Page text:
Jessie Kraan

Educating the gifted and talented students can create certain difficulties for schools, particularly regarding how they decide who is gifted and once identified, how those children can best be served. Identifying gifted learners would appear to be rather straightforward in theory: test scores and classroom attitudes, ability to reason and assimilate information all seem self-evident. But in practice, identified gifted populations in districts have been disproportionately white and lacking in both minority and low socio-economic students, indicating that methods of identification may be better at measuring socio-economic levels rather than identifying actual gifted potential. Other processes focus disproportionately on “academic leaders,” or students who are high achieving and successful in the classroom, but some of these established characteristics of giftedness actually may manifest in boredom leading to misbehavior or may even be misdiagnosed as another condition entirely. All students make progress towards improvement and it is most likely those who are very far behind the norm may receive the lion’s share of academic attention. While those who are already topping and therefore make little or no progress far less. What is the best method for assessing and identifying gifted and talented learners? Once identified, what indicates are the best practices for meeting their needs? What might be the long-term impact of the servicing choices districts make?

Gifted and talented learners are a challenge for most schools, but a good one, because the potential for success is great. These are children who, once identified and nurtured, almost invariably do significantly better than non- gifted and talented students, and even better than the gifted and talented students without focused attention, instruction, and differentiation. Unfortunately, these are sometimes the learners who get the least attention because their needs appear less great than those who are far below average. Ignoring the needs of the gifted and talented learner, however, can have long-term impact both emotionally and academically. What could educators do to create an instruction that would do well to ensure their selection processes are free of bias and open to a wide range of students, especially those whose abilities may be masked in some way. As mentioned before, classroom management helps to differentiating in the classroom. However, as mentioned before, it is also a tool to support the gifted and talented students. How could schools ensure that acceleration, ability grouping, and appropriate differentiation of the curriculum are available for the gifted students? Because in their care in whatever combination best fits the individual learner, and that those students are entrusted to teachers who are themselves sufficiently cognitively gifted to meet the challenge of educating children of this level. Schools that have these practices will find themselves positioned to maximize achievement for these exceptional children.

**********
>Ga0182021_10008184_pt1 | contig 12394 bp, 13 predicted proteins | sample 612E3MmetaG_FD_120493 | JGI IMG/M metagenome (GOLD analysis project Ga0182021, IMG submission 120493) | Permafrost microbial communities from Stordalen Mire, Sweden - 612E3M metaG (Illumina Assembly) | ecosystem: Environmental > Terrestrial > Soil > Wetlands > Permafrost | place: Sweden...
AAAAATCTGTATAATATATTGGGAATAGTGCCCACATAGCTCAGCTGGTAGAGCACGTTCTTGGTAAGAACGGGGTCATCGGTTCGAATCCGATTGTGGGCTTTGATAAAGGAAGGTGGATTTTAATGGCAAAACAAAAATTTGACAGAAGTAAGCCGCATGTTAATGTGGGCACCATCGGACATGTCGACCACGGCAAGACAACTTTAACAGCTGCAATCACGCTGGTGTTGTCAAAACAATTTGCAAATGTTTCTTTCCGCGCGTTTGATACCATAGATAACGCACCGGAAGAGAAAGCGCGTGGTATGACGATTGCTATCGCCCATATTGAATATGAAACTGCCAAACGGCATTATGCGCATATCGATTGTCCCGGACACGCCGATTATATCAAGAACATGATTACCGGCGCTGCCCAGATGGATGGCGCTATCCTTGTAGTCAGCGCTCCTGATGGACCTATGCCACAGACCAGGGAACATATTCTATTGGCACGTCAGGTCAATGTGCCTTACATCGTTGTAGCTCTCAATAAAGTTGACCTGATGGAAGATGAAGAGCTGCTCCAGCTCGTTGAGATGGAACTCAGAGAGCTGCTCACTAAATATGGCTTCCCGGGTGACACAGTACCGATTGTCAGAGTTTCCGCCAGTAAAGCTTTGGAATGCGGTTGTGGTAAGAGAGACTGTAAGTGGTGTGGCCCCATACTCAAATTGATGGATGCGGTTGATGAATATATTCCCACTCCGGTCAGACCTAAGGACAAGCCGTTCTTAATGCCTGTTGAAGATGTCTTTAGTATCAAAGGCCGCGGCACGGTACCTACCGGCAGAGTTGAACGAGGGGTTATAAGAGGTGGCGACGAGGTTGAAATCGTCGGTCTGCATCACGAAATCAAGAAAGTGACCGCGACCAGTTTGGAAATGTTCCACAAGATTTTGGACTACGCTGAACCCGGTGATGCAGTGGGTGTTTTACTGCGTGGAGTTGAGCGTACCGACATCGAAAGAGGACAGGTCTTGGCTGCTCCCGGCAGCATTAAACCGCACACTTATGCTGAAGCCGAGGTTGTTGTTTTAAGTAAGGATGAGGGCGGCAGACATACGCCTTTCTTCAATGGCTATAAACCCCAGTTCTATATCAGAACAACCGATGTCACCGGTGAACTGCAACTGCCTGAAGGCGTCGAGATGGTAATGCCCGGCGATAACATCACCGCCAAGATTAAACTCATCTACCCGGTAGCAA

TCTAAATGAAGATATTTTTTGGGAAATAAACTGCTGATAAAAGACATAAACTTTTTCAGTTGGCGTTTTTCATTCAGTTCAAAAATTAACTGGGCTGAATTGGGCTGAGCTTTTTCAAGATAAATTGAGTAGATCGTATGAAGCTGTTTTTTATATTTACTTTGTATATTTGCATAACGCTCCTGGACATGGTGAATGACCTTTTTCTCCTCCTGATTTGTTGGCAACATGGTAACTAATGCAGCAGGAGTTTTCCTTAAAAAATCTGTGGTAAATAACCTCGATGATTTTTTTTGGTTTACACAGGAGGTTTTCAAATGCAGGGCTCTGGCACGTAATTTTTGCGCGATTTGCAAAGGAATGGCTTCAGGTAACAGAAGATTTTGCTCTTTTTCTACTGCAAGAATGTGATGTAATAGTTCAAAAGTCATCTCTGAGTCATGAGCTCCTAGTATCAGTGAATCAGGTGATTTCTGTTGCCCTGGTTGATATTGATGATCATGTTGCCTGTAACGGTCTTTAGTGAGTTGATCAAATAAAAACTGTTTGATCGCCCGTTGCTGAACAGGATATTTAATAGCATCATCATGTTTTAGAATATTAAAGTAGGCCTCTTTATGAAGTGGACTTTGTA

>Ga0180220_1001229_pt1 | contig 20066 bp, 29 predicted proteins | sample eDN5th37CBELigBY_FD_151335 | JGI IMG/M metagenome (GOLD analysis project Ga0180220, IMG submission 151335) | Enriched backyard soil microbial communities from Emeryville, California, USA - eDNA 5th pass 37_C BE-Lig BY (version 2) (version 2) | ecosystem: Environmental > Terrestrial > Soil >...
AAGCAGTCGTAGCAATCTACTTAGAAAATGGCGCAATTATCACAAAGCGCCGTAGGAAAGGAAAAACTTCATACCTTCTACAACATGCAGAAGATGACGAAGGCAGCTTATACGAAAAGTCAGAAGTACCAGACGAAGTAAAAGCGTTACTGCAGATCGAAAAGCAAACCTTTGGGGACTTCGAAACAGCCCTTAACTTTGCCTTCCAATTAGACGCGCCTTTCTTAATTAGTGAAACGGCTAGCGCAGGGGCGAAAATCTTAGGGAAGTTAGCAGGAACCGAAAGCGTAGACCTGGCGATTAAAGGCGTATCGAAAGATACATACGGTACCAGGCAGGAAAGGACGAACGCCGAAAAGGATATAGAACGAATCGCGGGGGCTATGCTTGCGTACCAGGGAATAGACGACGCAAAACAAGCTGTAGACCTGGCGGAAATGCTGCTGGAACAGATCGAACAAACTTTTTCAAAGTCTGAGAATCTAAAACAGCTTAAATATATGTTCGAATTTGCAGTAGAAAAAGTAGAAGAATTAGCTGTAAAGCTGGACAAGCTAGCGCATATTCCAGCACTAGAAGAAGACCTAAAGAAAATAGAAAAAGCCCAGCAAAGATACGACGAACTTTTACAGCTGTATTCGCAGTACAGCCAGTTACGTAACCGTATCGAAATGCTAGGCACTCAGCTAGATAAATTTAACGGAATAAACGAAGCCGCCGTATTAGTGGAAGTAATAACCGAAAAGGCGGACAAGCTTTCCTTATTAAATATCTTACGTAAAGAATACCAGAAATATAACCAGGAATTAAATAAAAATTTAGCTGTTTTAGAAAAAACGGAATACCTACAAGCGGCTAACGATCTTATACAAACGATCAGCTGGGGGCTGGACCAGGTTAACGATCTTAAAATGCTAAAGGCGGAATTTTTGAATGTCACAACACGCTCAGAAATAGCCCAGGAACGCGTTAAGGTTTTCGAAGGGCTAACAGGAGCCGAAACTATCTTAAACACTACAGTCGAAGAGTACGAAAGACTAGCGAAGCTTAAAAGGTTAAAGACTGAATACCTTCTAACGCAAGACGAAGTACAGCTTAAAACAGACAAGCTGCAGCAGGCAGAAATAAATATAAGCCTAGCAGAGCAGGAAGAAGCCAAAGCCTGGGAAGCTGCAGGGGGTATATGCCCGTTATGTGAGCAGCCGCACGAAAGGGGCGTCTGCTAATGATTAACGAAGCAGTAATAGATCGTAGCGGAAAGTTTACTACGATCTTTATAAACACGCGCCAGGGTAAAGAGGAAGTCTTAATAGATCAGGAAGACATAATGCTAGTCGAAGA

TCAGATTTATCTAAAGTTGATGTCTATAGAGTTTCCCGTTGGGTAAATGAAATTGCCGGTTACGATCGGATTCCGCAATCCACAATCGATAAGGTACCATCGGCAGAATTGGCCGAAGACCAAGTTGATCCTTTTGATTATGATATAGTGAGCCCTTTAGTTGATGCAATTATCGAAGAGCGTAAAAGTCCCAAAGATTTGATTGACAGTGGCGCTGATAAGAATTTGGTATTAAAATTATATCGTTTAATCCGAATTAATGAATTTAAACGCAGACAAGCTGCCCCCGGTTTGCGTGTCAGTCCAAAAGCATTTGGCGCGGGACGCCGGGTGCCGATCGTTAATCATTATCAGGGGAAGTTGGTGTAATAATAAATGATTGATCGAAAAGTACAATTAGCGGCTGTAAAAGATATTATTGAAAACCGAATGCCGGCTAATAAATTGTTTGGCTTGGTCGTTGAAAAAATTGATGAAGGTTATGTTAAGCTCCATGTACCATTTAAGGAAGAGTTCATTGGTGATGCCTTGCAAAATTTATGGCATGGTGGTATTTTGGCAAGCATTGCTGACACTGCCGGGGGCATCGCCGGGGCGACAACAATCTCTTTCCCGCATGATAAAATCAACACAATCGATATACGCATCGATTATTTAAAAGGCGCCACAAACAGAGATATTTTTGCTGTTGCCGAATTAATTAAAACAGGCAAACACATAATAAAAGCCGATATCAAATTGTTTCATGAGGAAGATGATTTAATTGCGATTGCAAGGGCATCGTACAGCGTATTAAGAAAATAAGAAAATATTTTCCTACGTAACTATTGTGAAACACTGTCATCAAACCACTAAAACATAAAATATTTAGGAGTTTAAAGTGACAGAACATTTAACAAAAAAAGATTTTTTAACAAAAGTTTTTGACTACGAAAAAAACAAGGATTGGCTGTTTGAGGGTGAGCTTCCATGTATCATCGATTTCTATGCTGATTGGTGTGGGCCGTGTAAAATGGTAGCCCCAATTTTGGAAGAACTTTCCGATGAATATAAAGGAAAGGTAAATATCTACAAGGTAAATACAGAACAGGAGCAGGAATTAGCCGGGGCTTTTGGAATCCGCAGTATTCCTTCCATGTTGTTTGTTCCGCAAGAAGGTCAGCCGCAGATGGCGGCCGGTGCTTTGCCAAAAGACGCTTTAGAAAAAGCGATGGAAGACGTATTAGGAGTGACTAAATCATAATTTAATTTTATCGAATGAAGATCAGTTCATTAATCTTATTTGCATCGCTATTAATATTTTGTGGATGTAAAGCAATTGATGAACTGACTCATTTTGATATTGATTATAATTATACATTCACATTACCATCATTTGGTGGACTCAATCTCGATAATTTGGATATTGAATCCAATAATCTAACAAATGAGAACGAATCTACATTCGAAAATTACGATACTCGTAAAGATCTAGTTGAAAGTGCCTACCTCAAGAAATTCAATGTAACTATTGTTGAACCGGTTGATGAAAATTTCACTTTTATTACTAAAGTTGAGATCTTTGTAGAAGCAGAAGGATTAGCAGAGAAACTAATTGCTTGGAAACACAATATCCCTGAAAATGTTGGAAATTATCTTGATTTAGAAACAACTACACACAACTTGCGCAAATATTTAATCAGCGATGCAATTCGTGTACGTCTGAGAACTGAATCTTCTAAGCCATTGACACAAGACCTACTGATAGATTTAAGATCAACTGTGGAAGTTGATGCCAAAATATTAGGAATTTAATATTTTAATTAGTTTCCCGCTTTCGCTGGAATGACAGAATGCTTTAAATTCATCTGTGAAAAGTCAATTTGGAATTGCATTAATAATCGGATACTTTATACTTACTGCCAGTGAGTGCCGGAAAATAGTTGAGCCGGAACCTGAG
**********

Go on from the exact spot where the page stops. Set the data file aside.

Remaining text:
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Inclusive Perspectives in Primary Education Copyright © 2021 by Hannah Taylor; Danika Riesebeck; and Jessie Kraan is licensed under a Creative Commons Attribution-NonCommercial 4.0 International License, except where otherwise noted.